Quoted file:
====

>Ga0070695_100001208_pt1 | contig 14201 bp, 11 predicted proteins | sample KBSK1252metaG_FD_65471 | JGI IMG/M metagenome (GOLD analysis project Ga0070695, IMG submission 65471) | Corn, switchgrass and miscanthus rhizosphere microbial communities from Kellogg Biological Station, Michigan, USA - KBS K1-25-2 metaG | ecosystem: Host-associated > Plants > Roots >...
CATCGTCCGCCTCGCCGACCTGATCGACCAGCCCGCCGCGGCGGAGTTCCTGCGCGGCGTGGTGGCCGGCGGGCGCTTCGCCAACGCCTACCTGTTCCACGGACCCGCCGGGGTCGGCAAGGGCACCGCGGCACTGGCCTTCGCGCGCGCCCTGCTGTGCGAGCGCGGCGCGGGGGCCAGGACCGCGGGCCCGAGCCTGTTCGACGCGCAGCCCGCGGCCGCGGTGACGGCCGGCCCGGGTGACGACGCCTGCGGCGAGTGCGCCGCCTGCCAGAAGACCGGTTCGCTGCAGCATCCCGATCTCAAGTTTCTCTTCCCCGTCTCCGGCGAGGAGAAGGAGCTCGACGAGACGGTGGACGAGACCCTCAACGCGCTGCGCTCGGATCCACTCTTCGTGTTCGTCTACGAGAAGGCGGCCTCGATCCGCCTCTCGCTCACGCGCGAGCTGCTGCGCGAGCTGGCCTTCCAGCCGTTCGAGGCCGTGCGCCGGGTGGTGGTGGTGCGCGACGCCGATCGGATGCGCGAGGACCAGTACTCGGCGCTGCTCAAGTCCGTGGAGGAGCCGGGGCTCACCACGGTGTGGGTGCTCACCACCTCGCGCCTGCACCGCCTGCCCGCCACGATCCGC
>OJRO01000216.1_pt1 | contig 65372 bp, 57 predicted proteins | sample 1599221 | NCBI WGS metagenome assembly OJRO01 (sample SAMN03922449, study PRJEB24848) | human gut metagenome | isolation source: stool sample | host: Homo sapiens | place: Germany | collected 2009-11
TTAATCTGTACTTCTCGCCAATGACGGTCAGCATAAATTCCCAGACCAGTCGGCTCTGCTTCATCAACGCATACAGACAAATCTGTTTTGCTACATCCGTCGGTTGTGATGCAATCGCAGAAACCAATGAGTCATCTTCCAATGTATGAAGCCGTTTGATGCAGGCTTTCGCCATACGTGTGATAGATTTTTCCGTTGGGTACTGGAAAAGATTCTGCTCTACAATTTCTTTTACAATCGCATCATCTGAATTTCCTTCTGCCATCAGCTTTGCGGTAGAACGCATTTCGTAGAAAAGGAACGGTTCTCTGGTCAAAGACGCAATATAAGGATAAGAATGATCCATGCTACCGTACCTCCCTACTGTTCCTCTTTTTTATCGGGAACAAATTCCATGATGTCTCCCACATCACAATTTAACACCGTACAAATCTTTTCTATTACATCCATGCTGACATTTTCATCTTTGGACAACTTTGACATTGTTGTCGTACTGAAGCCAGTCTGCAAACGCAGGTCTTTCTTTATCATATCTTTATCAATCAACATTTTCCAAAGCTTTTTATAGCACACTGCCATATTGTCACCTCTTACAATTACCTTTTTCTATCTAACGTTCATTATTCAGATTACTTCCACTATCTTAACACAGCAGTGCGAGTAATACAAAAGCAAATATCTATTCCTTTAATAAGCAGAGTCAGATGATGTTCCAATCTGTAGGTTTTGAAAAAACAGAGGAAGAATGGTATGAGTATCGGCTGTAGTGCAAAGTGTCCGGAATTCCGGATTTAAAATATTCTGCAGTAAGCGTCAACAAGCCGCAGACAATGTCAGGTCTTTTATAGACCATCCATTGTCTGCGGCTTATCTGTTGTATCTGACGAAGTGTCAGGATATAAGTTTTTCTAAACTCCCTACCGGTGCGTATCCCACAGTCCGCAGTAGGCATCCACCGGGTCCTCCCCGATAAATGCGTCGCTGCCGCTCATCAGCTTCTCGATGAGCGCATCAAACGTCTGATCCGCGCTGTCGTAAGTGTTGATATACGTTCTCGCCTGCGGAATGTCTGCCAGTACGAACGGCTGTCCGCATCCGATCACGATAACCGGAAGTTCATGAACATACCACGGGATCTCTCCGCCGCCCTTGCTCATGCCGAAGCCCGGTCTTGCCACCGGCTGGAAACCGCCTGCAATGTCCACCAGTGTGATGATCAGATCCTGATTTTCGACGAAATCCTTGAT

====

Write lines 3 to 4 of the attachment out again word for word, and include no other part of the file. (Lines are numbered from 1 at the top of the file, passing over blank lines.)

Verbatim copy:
>OJRO01000216.1_pt1 | contig 65372 bp, 57 predicted proteins | sample 1599221 | NCBI WGS metagenome assembly OJRO01 (sample SAMN03922449, study PRJEB24848) | human gut metagenome | isolation source: stool sample | host: Homo sapiens | place: Germany | collected 2009-11
TTAATCTGTACTTCTCGCCAATGACGGTCAGCATAAATTCCCAGACCAGTCGGCTCTGCTTCATCAACGCATACAGACAAATCTGTTTTGCTACATCCGTCGGTTGTGATGCAATCGCAGAAACCAATGAGTCATCTTCCAATGTATGAAGCCGTTTGATGCAGGCTTTCGCCATACGTGTGATAGATTTTTCCGTTGGGTACTGGAAAAGATTCTGCTCTACAATTTCTTTTACAATCGCATCATCTGAATTTCCTTCTGCCATCAGCTTTGCGGTAGAACGCATTTCGTAGAAAAGGAACGGTTCTCTGGTCAAAGACGCAATATAAGGATAAGAATGATCCATGCTACCGTACCTCCCTACTGTTCCTCTTTTTTATCGGGAACAAATTCCATGATGTCTCCCACATCACAATTTAACACCGTACAAATCTTTTCTATTACATCCATGCTGACATTTTCATCTTTGGACAACTTTGACATTGTTGTCGTACTGAAGCCAGTCTGCAAACGCAGGTCTTTCTTTATCATATCTTTATCAATCAACATTTTCCAAAGCTTTTTATAGCACACTGCCATATTGTCACCTCTTACAATTACCTTTTTCTATCTAACGTTCATTATTCAGATTACTTCCACTATCTTAACACAGCAGTGCGAGTAATACAAAAGCAAATATCTATTCCTTTAATAAGCAGAGTCAGATGATGTTCCAATCTGTAGGTTTTGAAAAAACAGAGGAAGAATGGTATGAGTATCGGCTGTAGTGCAAAGTGTCCGGAATTCCGGATTTAAAATATTCTGCAGTAAGCGTCAACAAGCCGCAGACAATGTCAGGTCTTTTATAGACCATCCATTGTCTGCGGCTTATCTGTTGTATCTGACGAAGTGTCAGGATATAAGTTTTTCTAAACTCCCTACCGGTGCGTATCCCACAGTCCGCAGTAGGCATCCACCGGGTCCTCCCCGATAAATGCGTCGCTGCCGCTCATCAGCTTCTCGATGAGCGCATCAAACGTCTGATCCGCGCTGTCGTAAGTGTTGATATACGTTCTCGCCTGCGGAATGTCTGCCAGTACGAACGGCTGTCCGCATCCGATCACGATAACCGGAAGTTCATGAACATACCACGGGATCTCTCCGCCGCCCTTGCTCATGCCGAAGCCCGGTCTTGCCACCGGCTGGAAACCGCCTGCAATGTCCACCAGTGTGATGATCAGATCCTGATTTTCGACGAAATCCTTGAT